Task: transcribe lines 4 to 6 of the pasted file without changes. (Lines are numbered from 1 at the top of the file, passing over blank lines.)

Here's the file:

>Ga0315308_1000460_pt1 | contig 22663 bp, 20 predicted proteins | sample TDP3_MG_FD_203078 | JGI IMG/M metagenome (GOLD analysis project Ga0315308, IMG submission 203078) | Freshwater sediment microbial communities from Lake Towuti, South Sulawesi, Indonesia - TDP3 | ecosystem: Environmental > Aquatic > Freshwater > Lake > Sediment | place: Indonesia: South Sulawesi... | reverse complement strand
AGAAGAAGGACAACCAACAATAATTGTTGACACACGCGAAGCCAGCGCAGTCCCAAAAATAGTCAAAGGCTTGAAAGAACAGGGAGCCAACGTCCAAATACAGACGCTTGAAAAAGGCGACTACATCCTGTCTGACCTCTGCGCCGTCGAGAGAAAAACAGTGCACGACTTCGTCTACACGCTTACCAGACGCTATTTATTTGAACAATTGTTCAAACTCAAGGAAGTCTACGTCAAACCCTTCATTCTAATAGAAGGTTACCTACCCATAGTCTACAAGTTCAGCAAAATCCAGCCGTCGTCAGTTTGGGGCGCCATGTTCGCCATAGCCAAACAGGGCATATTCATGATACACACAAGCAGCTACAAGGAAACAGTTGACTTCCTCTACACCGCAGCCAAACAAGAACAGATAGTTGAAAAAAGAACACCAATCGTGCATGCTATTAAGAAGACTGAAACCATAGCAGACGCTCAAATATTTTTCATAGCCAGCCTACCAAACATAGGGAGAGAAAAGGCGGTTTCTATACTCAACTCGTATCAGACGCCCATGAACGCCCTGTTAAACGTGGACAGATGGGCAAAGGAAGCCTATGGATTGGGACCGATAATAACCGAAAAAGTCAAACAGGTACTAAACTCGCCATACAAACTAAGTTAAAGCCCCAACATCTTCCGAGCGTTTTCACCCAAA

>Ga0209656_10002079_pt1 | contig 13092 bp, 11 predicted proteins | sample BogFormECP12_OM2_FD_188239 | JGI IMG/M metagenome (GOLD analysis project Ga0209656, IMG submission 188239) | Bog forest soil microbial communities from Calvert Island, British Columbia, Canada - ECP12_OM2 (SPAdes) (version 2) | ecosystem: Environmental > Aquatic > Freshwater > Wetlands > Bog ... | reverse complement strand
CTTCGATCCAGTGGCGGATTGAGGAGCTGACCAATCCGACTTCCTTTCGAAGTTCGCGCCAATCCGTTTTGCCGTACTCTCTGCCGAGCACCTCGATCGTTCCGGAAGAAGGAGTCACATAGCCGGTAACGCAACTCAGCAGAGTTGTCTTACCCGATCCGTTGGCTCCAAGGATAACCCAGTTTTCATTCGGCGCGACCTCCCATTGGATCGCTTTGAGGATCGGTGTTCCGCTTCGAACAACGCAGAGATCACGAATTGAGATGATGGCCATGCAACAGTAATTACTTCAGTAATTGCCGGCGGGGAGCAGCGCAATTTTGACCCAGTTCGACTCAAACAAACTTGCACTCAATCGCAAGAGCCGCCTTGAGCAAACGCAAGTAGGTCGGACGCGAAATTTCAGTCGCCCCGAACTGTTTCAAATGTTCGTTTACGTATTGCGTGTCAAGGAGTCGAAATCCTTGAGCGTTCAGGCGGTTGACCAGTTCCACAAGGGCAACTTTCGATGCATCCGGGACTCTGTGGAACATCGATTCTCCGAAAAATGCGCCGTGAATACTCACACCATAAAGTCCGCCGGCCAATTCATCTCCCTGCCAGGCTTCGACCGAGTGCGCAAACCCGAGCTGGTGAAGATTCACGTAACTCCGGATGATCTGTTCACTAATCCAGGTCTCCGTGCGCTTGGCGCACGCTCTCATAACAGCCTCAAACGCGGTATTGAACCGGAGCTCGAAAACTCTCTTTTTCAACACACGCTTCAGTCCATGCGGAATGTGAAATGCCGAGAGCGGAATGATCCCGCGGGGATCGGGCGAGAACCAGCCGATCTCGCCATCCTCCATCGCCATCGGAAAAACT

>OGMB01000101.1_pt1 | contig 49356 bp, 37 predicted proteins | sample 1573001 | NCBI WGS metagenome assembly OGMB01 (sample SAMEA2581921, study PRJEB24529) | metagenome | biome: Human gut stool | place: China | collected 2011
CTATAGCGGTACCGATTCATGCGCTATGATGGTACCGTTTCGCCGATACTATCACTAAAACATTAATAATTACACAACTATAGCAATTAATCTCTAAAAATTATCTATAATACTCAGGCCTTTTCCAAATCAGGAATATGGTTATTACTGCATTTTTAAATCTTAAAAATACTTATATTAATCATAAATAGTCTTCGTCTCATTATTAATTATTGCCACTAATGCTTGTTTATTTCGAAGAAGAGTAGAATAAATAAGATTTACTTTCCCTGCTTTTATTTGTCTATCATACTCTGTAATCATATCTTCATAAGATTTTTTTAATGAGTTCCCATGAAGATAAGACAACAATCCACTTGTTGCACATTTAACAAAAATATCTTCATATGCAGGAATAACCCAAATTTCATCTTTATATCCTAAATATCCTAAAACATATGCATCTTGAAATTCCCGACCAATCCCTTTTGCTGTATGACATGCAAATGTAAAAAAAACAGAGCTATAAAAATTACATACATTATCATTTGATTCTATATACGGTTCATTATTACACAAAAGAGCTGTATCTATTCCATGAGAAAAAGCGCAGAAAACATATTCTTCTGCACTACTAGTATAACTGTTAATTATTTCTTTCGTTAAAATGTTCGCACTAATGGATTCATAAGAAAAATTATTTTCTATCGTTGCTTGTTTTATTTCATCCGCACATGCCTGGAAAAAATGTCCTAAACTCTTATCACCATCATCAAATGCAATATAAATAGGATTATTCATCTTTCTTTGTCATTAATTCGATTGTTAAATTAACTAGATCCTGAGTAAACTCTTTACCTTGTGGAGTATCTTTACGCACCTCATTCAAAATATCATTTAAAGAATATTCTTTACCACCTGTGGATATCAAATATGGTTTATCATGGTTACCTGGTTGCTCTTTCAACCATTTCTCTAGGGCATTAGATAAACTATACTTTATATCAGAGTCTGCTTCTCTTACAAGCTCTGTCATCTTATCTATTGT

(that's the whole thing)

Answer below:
CTTCGATCCAGTGGCGGATTGAGGAGCTGACCAATCCGACTTCCTTTCGAAGTTCGCGCCAATCCGTTTTGCCGTACTCTCTGCCGAGCACCTCGATCGTTCCGGAAGAAGGAGTCACATAGCCGGTAACGCAACTCAGCAGAGTTGTCTTACCCGATCCGTTGGCTCCAAGGATAACCCAGTTTTCATTCGGCGCGACCTCCCATTGGATCGCTTTGAGGATCGGTGTTCCGCTTCGAACAACGCAGAGATCACGAATTGAGATGATGGCCATGCAACAGTAATTACTTCAGTAATTGCCGGCGGGGAGCAGCGCAATTTTGACCCAGTTCGACTCAAACAAACTTGCACTCAATCGCAAGAGCCGCCTTGAGCAAACGCAAGTAGGTCGGACGCGAAATTTCAGTCGCCCCGAACTGTTTCAAATGTTCGTTTACGTATTGCGTGTCAAGGAGTCGAAATCCTTGAGCGTTCAGGCGGTTGACCAGTTCCACAAGGGCAACTTTCGATGCATCCGGGACTCTGTGGAACATCGATTCTCCGAAAAATGCGCCGTGAATACTCACACCATAAAGTCCGCCGGCCAATTCATCTCCCTGCCAGGCTTCGACCGAGTGCGCAAACCCGAGCTGGTGAAGATTCACGTAACTCCGGATGATCTGTTCACTAATCCAGGTCTCCGTGCGCTTGGCGCACGCTCTCATAACAGCCTCAAACGCGGTATTGAACCGGAGCTCGAAAACTCTCTTTTTCAACACACGCTTCAGTCCATGCGGAATGTGAAATGCCGAGAGCGGAATGATCCCGCGGGGATCGGGCGAGAACCAGCCGATCTCGCCATCCTCCATCGCCATCGGAAAAACT

>OGMB01000101.1_pt1 | contig 49356 bp, 37 predicted proteins | sample 1573001 | NCBI WGS metagenome assembly OGMB01 (sample SAMEA2581921, study PRJEB24529) | metagenome | biome: Human gut stool | place: China | collected 2011
CTATAGCGGTACCGATTCATGCGCTATGATGGTACCGTTTCGCCGATACTATCACTAAAACATTAATAATTACACAACTATAGCAATTAATCTCTAAAAATTATCTATAATACTCAGGCCTTTTCCAAATCAGGAATATGGTTATTACTGCATTTTTAAATCTTAAAAATACTTATATTAATCATAAATAGTCTTCGTCTCATTATTAATTATTGCCACTAATGCTTGTTTATTTCGAAGAAGAGTAGAATAAATAAGATTTACTTTCCCTGCTTTTATTTGTCTATCATACTCTGTAATCATATCTTCATAAGATTTTTTTAATGAGTTCCCATGAAGATAAGACAACAATCCACTTGTTGCACATTTAACAAAAATATCTTCATATGCAGGAATAACCCAAATTTCATCTTTATATCCTAAATATCCTAAAACATATGCATCTTGAAATTCCCGACCAATCCCTTTTGCTGTATGACATGCAAATGTAAAAAAAACAGAGCTATAAAAATTACATACATTATCATTTGATTCTATATACGGTTCATTATTACACAAAAGAGCTGTATCTATTCCATGAGAAAAAGCGCAGAAAACATATTCTTCTGCACTACTAGTATAACTGTTAATTATTTCTTTCGTTAAAATGTTCGCACTAATGGATTCATAAGAAAAATTATTTTCTATCGTTGCTTGTTTTATTTCATCCGCACATGCCTGGAAAAAATGTCCTAAACTCTTATCACCATCATCAAATGCAATATAAATAGGATTATTCATCTTTCTTTGTCATTAATTCGATTGTTAAATTAACTAGATCCTGAGTAAACTCTTTACCTTGTGGAGTATCTTTACGCACCTCATTCAAAATATCATTTAAAGAATATTCTTTACCACCTGTGGATATCAAATATGGTTTATCATGGTTACCTGGTTGCTCTTTCAACCATTTCTCTAGGGCATTAGATAAACTATACTTTATATCAGAGTCTGCTTCTCTTACAAGCTCTGTCATCTTATCTATTGT